NEW DELHI, India, December 14th (IPS) – Decades of aggressive efforts to create equal opportunities for women, break the glass ceiling, and build a more inclusive society only fail when key stakeholders refuse to recognize discriminatory laws – cultural and religious Establishments that continue to jeopardize the advancement of the female workforce.
Yousra Imran The book “Hijab and Red Lipstick” by the British-Egyptian writer Yousra Imran gives a sharp insight into the life of women in Saudi Arabia, Qatar and the United Arab Emirates (UAE). Sara, the protagonist in the book, is torn between her father’s conservative interpretation of Islam, his need to control it and protect it from everything he calls “haram”, a term used in Islam for ” forbidden “, and their desperate pursuit of freedom from life under the guardianship system.
“The current challenge for women in the Gulf and in some Middle Eastern countries is that, despite modernization, women are still considered minors if they are unmarried women. If they marry, they will no longer legally be under the tutelage of a father or a brother brother of their husband’s guardianship.
“Women just want their own agency – the ability to make decisions without needing a written permission letter or an objection letter from a male guardian,” Yousra Imran told IPS. She is the author of the book Hijab and Red Lipstick.
United Nations Sustainable Development Goal 5 (SDG), which aims to achieve gender equality and empower all women and girls, remains a challenge in many parts of the world.
According to the United Nations Development Program (UNDP) “women in the Arab world are confronted with high barriers to entry into the labor market and are at risk of unemployment than men.”
The latest Policy Brief from the United Nations on the effects of Covid-19 on women states: “The coronavirus outbreak is exacerbating existing inequalities for women and girls in all areas – from health and economy to security and social protection. The pandemic has also increased violence against women and girls – particularly domestic violence, which has intensified. ”
Ending all forms of discrimination against women and girls is a critical accelerator for the sustainable development goals. Sexual violence and exploitation, sharing of unpaid care, local housework, and discrimination in public office remain major obstacles to the progress of the SDGs, according to UNDP.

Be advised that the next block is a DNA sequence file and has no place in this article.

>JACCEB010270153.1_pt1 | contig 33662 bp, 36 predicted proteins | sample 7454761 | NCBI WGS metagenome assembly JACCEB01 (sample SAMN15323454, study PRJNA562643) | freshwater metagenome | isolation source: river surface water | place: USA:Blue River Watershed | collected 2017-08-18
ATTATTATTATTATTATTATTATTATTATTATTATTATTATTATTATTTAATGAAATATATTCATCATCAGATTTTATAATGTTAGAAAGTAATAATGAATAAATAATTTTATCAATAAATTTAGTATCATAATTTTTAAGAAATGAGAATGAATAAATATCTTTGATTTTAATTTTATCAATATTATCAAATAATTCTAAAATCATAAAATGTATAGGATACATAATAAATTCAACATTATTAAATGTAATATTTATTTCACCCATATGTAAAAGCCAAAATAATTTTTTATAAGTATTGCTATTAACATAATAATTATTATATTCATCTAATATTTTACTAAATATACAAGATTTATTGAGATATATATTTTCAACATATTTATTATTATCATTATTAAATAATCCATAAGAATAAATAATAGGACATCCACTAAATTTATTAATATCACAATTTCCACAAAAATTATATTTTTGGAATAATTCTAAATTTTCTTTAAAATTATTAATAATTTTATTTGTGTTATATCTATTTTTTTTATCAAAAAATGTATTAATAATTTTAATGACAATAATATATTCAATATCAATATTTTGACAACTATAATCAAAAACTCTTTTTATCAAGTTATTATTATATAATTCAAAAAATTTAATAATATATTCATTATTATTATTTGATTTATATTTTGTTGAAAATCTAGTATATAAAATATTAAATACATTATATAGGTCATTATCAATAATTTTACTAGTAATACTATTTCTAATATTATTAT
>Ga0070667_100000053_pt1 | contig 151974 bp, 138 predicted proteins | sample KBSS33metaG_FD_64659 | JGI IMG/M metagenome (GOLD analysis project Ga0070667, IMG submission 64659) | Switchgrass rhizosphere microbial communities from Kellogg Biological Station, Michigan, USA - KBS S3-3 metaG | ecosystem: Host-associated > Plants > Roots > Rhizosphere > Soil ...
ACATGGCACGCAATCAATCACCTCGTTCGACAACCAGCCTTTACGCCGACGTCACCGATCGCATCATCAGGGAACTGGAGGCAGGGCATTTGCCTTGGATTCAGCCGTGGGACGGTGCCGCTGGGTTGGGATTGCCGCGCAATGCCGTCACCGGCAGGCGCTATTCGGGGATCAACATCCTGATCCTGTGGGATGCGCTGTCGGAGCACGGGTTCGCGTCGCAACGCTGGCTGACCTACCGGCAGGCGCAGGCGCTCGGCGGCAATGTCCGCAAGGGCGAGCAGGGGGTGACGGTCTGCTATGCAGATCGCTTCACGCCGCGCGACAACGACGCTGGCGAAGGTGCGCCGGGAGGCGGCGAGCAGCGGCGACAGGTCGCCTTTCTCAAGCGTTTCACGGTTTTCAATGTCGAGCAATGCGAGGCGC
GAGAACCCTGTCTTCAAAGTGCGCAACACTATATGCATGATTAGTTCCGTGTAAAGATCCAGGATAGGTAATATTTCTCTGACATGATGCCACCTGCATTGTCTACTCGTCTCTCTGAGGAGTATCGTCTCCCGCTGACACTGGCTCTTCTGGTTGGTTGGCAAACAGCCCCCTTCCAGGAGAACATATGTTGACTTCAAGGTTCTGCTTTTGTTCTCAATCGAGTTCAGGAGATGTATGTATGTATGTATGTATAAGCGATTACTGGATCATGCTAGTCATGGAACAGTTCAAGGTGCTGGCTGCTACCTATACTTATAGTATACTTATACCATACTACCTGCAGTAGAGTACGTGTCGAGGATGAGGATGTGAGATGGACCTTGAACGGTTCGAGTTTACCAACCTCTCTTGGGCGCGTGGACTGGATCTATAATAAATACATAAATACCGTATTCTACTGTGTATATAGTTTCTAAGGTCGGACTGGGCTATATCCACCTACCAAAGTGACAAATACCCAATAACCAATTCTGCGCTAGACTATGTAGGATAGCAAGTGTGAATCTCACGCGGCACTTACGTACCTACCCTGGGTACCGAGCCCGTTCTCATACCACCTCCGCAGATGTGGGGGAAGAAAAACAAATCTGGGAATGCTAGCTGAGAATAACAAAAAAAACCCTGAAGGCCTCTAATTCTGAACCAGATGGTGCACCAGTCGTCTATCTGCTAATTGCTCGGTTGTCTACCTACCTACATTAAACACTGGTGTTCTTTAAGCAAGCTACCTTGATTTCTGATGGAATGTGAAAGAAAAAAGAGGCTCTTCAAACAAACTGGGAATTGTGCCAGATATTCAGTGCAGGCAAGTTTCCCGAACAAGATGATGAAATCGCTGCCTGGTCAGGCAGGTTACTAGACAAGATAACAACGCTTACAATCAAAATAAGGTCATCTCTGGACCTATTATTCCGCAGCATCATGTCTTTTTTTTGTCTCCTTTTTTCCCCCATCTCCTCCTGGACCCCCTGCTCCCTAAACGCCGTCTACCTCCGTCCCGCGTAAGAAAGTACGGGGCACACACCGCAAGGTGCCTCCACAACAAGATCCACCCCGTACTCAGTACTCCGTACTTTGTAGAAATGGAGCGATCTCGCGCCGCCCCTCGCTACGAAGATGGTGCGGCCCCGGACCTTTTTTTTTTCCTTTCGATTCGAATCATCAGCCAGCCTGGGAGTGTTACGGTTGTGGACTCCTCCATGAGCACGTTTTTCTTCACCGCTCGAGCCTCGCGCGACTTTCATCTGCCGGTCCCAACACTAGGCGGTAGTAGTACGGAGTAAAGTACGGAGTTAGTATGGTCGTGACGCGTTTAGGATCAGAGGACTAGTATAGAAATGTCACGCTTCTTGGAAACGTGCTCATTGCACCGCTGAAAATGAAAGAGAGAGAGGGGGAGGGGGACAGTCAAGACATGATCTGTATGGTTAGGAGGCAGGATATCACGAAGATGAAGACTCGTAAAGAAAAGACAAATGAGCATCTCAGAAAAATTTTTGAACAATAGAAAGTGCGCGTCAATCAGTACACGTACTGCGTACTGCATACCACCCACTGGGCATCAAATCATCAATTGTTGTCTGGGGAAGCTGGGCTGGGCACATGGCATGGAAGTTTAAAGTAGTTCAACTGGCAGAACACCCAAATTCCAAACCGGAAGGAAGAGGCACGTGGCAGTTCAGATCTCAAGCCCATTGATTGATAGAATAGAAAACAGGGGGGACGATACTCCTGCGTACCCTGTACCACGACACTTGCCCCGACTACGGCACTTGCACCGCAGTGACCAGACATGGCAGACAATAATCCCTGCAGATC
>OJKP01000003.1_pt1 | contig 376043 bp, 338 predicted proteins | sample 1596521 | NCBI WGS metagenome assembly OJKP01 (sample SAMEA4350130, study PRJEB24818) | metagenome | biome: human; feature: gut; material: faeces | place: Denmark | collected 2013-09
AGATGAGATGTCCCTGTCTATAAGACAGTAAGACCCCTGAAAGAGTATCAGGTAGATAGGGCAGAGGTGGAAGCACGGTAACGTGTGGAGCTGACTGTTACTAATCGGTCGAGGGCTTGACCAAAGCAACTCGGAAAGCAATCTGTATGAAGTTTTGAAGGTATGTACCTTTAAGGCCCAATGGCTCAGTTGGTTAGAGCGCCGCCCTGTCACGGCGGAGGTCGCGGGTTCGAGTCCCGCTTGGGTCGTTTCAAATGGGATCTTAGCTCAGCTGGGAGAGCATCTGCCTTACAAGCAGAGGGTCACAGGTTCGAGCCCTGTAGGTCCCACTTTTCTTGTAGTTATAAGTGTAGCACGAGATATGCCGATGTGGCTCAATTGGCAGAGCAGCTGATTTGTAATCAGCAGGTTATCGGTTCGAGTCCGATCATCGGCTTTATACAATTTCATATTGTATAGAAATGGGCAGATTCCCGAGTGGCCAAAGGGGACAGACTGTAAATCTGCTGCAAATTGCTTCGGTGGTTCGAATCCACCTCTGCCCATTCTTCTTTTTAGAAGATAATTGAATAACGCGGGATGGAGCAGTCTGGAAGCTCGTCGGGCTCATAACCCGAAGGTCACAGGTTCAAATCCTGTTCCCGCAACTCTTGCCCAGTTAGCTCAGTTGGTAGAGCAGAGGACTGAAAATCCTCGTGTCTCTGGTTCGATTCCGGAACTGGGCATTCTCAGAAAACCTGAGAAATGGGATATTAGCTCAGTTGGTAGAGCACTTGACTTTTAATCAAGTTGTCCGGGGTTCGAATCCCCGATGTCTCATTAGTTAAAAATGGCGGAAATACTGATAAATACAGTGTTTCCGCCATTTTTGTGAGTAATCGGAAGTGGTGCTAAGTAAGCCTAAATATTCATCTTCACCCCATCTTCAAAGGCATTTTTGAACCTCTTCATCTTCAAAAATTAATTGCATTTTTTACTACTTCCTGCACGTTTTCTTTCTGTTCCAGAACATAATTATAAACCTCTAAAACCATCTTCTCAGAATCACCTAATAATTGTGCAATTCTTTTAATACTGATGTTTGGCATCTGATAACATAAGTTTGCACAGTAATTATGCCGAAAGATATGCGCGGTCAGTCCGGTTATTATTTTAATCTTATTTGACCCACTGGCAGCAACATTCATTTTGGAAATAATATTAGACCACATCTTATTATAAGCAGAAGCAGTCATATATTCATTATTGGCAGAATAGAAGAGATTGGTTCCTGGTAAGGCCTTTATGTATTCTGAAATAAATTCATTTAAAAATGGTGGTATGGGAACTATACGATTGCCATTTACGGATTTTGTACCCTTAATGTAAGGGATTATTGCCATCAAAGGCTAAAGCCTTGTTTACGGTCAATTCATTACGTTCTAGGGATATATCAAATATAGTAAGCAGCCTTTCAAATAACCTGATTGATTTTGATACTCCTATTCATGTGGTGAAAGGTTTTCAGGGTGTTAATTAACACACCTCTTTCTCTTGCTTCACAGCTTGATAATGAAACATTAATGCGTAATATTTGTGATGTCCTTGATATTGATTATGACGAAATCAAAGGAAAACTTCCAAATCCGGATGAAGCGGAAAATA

It is important for the Middle East region to recognize women’s rights as a human right and to build an ecosystem that does not lead to a tightening of the administrative procedures against women and women’s rights defenders in the country.
In 2016, 14,000 Saudi women made a historic attempt when they submitted a petition to the government calling for an end to the country’s male guardianship system. The women in Saudi Arabia refused to be treated as “second class citizens” and demanded to be treated as “full citizens”.
It took almost three years for the Saudi authorities to announce reforms to the discriminatory guardianship system for men.
Among other things, women could travel without the permission of a male guardian, apply for and receive a passport over the age of 21, register a marriage, divorce or the birth of a child. While these efforts were welcomed, they were far from abolishing the guardianship system. Women still cannot marry or give consent to their children to marry without a parent or guardian. Women cannot leave prison, abandon the domestic violence home, or pass citizenship to their children without their guardian’s permission.
“There have been some improvements in the last few years,” says Yousra. Women in Saudi Arabia will get the right to drive and greater emancipation of women in leadership positions and in the workforce in the Gulf. However, the legal system itself still needs to be addressed and the laws need to be changed, she says.
The move towards greater freedom for women in Saudi Arabia was undermined and lost when dozens of activists were arrested and arrested immediately after the driving ban was lifted, ironically in part for demanding these very reforms. Some who are still in prisons fighting for their freedom.
All of these factors may continue to violate Saudi Arabia’s human rights commitments and its inability to achieve the 2030 vision of women – half of the country’s population – being classified as “great capital”.
While the UAE has taken several steps to revise some of its strictest Islamic laws and strengthen women’s rights, questions still remain about its obligations under international human rights law and women’s equality.
Qatar has also raised questions about obligations related to women’s rights as family laws continue to discriminate against women, including the difficulty for women to get divorced, protection from violence, including within the family. Human rights organizations have consistently urged Qatar to end the criminalization of sex outside of marriage and the aggressive enforcement of “love crimes”.
The failure to continuously recognize regions that severely restrict freedom of expression and the activities of civil society and violations by the security forces in the context of criminal justice, including torture and other ill-treatment, particularly against their wives, continue.
Despite significant advances in paper reforms to the lives of Arab women over the years, the road ahead is long, complex and far from reaching Goal 5 and Vision 2030 for Sustainable Development .
Sania Farooqui is a journalist and filmmaker from New Delhi. She hosts a weekly online show called The Sania Farooqui Show, where she regularly interviews Muslim women from around the world on various topics.
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